...More than anything, Hamas needs cash flows from abroad to further line its own pockets and underwrite its military capabilities. Amassing, maintaining and deploying rocket arsenals doesn’t come cheap and neither do mobilizing, training and sustaining sizeable militias. Perversely, foreign NGOs pay for all that, thereby sowing the seeds of more destruction in Gaza – the very sort they are now purportedly out to repair.
16 November '14..
Hamas, which imperiously rules Gaza, has been named in the latest issue of Forbes Israel as the world’s second-richest terrorist organization. It annually rakes in a billion dollars, outdone only by Islamic State (a.k.a. Da’esh, ISIS, ISIL) which – with an annual income of some two billion dollars – tops the chart of terrorist moneybags.
Hamas’s financial success has by far eclipsed Hezbollah, Taliban and al-Qaida.
IS finances its offensives by selling thousands of barrels of Iraqi oil every day on the black market. Hamas’s chief sources of earnings, according to the exhaustive Forbes report, are accrued from skimming hefty sums off foreign NGO donations and putting the squeeze on ordinary Gazans – the very ones the NGOs are ostensibly seeking to aid.
Hamas taxes them to the hilt, imposes harsh penalties and fees and also engages in black market commerce. All provisions and materiel that enter Gaza fall under the control of Hamas henchmen who heftily profit from their distribution and/or retail.
Such supplies enrich Hamas and enhance the organization’s power – above and beyond travesties like using cement earmarked for civilian construction to reinforce labyrinthine attack tunnels into Israel.
The Forbes data should, if nothing else, induce a sobering rethink among those who for all intents and proposes are underpinning the very terrorist hierarchy that foremost brings misery to Gaza but then pleads for overseas assistance to fix the damage. These include charities, businesses, financial institutions and foreign governments.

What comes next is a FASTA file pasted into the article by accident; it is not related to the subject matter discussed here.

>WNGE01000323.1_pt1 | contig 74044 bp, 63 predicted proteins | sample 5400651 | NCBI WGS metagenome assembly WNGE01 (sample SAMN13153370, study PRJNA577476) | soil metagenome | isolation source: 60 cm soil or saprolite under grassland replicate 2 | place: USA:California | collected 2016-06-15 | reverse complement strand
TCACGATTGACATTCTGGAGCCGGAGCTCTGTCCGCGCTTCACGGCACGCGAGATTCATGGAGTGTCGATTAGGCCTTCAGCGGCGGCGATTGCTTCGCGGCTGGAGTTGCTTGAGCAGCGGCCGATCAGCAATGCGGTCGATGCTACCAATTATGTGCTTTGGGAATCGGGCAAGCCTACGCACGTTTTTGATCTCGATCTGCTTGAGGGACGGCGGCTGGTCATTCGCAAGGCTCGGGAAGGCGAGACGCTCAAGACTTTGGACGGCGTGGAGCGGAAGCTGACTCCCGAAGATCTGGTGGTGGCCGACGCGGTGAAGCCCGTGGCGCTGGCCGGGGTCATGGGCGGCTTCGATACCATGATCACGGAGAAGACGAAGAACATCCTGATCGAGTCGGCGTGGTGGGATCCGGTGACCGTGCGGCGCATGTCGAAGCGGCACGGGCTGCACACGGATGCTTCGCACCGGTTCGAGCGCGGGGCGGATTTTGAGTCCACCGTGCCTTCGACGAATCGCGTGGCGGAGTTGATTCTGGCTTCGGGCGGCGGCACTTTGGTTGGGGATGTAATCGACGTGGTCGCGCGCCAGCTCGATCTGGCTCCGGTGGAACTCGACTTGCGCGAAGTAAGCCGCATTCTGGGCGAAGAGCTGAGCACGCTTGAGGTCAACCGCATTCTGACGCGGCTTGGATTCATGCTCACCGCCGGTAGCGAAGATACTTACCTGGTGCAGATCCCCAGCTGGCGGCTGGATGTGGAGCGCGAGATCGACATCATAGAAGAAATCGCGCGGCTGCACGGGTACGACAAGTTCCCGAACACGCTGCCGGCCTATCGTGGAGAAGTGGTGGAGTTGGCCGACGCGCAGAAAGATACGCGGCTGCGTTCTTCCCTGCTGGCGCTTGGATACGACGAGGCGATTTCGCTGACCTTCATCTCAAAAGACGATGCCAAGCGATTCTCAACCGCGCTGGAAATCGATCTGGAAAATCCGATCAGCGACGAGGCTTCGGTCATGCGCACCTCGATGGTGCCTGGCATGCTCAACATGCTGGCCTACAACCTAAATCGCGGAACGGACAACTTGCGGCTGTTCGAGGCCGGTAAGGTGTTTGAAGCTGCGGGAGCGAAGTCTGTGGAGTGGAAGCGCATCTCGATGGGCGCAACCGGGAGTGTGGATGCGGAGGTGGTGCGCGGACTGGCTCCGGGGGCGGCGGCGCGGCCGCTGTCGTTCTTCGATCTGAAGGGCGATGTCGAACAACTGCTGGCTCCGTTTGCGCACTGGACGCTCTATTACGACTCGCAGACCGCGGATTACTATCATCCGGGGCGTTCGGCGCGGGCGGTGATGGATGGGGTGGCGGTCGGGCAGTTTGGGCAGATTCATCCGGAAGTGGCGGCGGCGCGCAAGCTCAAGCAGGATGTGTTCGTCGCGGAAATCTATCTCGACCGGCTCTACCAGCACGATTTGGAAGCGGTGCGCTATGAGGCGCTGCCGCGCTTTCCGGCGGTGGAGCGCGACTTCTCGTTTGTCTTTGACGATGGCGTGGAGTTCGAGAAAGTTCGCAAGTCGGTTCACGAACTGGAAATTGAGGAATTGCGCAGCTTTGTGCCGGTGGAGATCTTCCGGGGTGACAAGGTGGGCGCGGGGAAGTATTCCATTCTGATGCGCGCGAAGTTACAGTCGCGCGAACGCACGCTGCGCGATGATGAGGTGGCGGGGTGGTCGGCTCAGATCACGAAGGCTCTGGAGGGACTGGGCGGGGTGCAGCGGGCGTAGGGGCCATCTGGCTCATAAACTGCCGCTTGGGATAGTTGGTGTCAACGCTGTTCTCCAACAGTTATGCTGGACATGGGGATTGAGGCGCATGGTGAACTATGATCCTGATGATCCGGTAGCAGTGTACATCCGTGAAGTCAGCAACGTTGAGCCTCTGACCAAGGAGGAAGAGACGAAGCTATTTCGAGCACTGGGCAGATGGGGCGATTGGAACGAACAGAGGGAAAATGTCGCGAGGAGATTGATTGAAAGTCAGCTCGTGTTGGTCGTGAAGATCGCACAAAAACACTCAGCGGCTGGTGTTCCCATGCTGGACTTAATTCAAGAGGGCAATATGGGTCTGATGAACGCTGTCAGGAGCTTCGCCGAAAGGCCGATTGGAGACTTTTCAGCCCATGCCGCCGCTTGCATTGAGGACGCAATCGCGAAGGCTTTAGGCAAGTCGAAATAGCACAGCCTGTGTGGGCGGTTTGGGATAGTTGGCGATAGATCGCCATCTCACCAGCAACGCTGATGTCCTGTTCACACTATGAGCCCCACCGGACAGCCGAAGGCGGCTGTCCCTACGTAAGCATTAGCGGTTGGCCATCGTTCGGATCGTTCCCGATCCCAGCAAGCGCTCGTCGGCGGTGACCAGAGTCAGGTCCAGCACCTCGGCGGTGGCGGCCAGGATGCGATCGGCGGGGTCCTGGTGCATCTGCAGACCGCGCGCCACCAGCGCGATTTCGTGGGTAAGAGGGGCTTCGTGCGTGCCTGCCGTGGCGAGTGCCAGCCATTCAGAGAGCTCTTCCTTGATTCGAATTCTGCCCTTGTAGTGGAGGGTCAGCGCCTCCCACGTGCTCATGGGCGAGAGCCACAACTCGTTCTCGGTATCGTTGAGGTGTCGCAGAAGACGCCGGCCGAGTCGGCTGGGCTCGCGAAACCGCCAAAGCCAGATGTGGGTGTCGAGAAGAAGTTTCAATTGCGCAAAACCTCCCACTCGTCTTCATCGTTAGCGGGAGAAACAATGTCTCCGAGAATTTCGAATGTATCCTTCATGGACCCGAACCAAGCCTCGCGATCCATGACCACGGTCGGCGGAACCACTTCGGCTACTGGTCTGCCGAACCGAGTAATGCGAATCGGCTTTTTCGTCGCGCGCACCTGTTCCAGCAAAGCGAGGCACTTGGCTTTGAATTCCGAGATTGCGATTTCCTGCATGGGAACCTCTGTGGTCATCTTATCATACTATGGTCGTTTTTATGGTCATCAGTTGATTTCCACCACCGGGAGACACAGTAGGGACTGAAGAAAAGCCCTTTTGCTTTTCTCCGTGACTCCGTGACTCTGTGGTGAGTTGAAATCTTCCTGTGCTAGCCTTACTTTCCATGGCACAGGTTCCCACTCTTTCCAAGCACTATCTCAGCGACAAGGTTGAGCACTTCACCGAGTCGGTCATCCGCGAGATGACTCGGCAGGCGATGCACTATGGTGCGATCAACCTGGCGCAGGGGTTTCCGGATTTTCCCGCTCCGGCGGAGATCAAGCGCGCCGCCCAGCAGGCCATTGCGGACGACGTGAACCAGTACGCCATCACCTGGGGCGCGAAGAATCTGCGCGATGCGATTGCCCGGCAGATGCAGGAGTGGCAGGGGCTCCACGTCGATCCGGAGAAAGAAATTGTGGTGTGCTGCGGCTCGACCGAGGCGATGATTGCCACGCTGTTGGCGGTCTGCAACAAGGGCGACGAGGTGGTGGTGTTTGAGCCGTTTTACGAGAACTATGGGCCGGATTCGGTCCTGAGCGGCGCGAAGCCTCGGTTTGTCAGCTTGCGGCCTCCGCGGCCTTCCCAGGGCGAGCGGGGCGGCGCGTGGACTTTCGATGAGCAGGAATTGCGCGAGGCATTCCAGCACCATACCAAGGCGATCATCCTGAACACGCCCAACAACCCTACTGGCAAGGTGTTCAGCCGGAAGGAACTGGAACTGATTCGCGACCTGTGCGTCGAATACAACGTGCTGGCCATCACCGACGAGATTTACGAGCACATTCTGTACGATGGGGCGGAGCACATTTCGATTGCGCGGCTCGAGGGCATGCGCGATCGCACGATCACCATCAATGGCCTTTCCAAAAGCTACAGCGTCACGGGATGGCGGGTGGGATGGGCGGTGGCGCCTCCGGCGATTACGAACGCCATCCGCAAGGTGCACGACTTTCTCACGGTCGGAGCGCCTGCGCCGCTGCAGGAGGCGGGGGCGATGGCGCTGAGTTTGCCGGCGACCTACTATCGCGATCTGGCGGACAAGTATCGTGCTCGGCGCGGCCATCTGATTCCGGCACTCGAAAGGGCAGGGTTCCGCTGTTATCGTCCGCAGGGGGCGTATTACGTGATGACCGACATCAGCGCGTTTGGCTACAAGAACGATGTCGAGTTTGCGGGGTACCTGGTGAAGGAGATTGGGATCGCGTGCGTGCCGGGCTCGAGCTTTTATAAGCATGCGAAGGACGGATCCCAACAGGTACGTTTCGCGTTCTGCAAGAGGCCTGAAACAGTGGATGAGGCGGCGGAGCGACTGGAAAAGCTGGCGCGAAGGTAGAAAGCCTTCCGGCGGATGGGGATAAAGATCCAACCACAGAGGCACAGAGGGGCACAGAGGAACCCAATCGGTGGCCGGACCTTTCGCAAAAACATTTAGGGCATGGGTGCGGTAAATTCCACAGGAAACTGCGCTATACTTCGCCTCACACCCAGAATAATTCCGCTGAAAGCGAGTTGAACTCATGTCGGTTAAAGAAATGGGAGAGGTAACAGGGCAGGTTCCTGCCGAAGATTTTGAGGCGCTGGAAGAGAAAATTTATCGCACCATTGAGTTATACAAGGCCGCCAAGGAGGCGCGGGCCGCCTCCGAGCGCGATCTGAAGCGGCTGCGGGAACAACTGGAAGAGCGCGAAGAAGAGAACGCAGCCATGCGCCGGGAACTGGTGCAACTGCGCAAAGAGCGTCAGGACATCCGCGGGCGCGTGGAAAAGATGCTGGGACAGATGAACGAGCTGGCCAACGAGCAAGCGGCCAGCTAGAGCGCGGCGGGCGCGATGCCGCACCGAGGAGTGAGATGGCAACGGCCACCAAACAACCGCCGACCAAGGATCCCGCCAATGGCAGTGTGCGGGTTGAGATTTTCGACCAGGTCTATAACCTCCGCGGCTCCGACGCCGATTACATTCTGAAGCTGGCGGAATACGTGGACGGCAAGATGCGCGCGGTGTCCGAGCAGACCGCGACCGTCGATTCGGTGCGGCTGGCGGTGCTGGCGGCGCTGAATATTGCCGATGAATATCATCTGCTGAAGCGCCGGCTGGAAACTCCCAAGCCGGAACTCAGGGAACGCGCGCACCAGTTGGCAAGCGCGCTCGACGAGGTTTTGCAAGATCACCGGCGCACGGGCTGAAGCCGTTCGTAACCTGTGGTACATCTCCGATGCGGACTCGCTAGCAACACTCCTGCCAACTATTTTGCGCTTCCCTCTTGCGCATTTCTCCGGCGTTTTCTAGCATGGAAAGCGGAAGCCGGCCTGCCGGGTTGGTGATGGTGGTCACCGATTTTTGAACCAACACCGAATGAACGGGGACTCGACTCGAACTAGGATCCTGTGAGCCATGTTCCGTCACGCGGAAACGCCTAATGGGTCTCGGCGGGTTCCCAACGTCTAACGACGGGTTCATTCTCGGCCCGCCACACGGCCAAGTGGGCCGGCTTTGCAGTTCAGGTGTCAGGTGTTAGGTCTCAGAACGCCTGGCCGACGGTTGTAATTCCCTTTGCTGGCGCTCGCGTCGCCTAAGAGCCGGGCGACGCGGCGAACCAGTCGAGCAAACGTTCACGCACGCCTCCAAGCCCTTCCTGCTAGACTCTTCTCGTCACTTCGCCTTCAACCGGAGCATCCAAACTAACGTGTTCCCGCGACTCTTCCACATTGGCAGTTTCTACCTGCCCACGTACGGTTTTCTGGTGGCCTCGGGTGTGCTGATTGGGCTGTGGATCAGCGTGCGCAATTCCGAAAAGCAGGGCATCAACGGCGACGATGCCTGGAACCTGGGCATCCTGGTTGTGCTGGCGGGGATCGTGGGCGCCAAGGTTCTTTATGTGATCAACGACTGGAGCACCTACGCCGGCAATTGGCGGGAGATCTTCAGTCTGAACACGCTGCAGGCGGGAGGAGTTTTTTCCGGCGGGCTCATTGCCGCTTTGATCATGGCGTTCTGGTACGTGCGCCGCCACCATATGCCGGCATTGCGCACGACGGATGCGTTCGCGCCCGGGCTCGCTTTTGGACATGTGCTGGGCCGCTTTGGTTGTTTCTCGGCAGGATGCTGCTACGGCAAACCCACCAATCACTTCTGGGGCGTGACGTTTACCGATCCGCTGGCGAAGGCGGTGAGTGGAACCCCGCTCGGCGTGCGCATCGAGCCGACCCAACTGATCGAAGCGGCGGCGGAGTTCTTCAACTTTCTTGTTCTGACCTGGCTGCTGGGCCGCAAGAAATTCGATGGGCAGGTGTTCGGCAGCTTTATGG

They all appear intent rebuilding Gaza after the ravages of last summer’s fighting. The problem is that the very overlords who inflicted disaster on the population under their sway happen to be extremely affluent.
Instead of going hat in hand to the international community, they might be asked to bankroll some of the reconstruction. They have impressively deep pockets.
More than anything, Hamas needs cash flows from abroad to further line its own pockets and underwrite its military capabilities. Amassing, maintaining and deploying rocket arsenals doesn’t come cheap and neither do mobilizing, training and sustaining sizeable militias.
Perversely, foreign NGOs pay for all that, thereby sowing the seeds of more destruction in Gaza – the very sort they are now purportedly out to repair.
The incontrovertible fact of the matter is that there is very little supervision over the foreign aid funneled into Gaza. Worse yet: the few token procedures that pro forma pass as oversight, are sorely inadequate.
In this context the words of warning sounded last week by European Parliament member Arne Gericke of Germany are salient. He noted that in December 2013, the European Court of Auditors could simply not trace or account for a whopping €400 million of the foreign aid the EU earmarked for the Palestinian Authority and Gaza.
These funds are missing and it’s anyone’s guess in whose hands they ended up and for what nefarious purposes.
Gericke added that this month the Auditors found that 2.6 percent of the EU’s budget for “external relations, aid and enlargement” was misused. In other words, there’s no indication of where the sums are stashed.
Gericke reckons that if this proportion is applied to the €450 million that the EU pledged to Gaza, it may plausibly (and quite conservatively) be deduced that in due course at least €11.7 million is likely to reach Hamas’s coffers.
It’s no stretch to say that the financial operations of terrorist organizations closely mimic those of organized crime – including protection rackets and extortion. The international community, NGOs and assorted charities cannot conceivably insure fair play.
They need to ask themselves in earnest whether they want their benevolent contributions to fall into the wrong hands. Do they want to actually prop up villainous fat cats instead of actually helping the needy? Misplaced philanthropic generosity is likely doing far more harm than good.
The very solicitation of contributions for a Hamas-run domain may be part of an elaborate con. The aggregate of international donors who in Cairo last month promised $5.4 billion to the Gaza regime would do well to ascertain that they haven’t been cast as the willing dupes in a massive scam.
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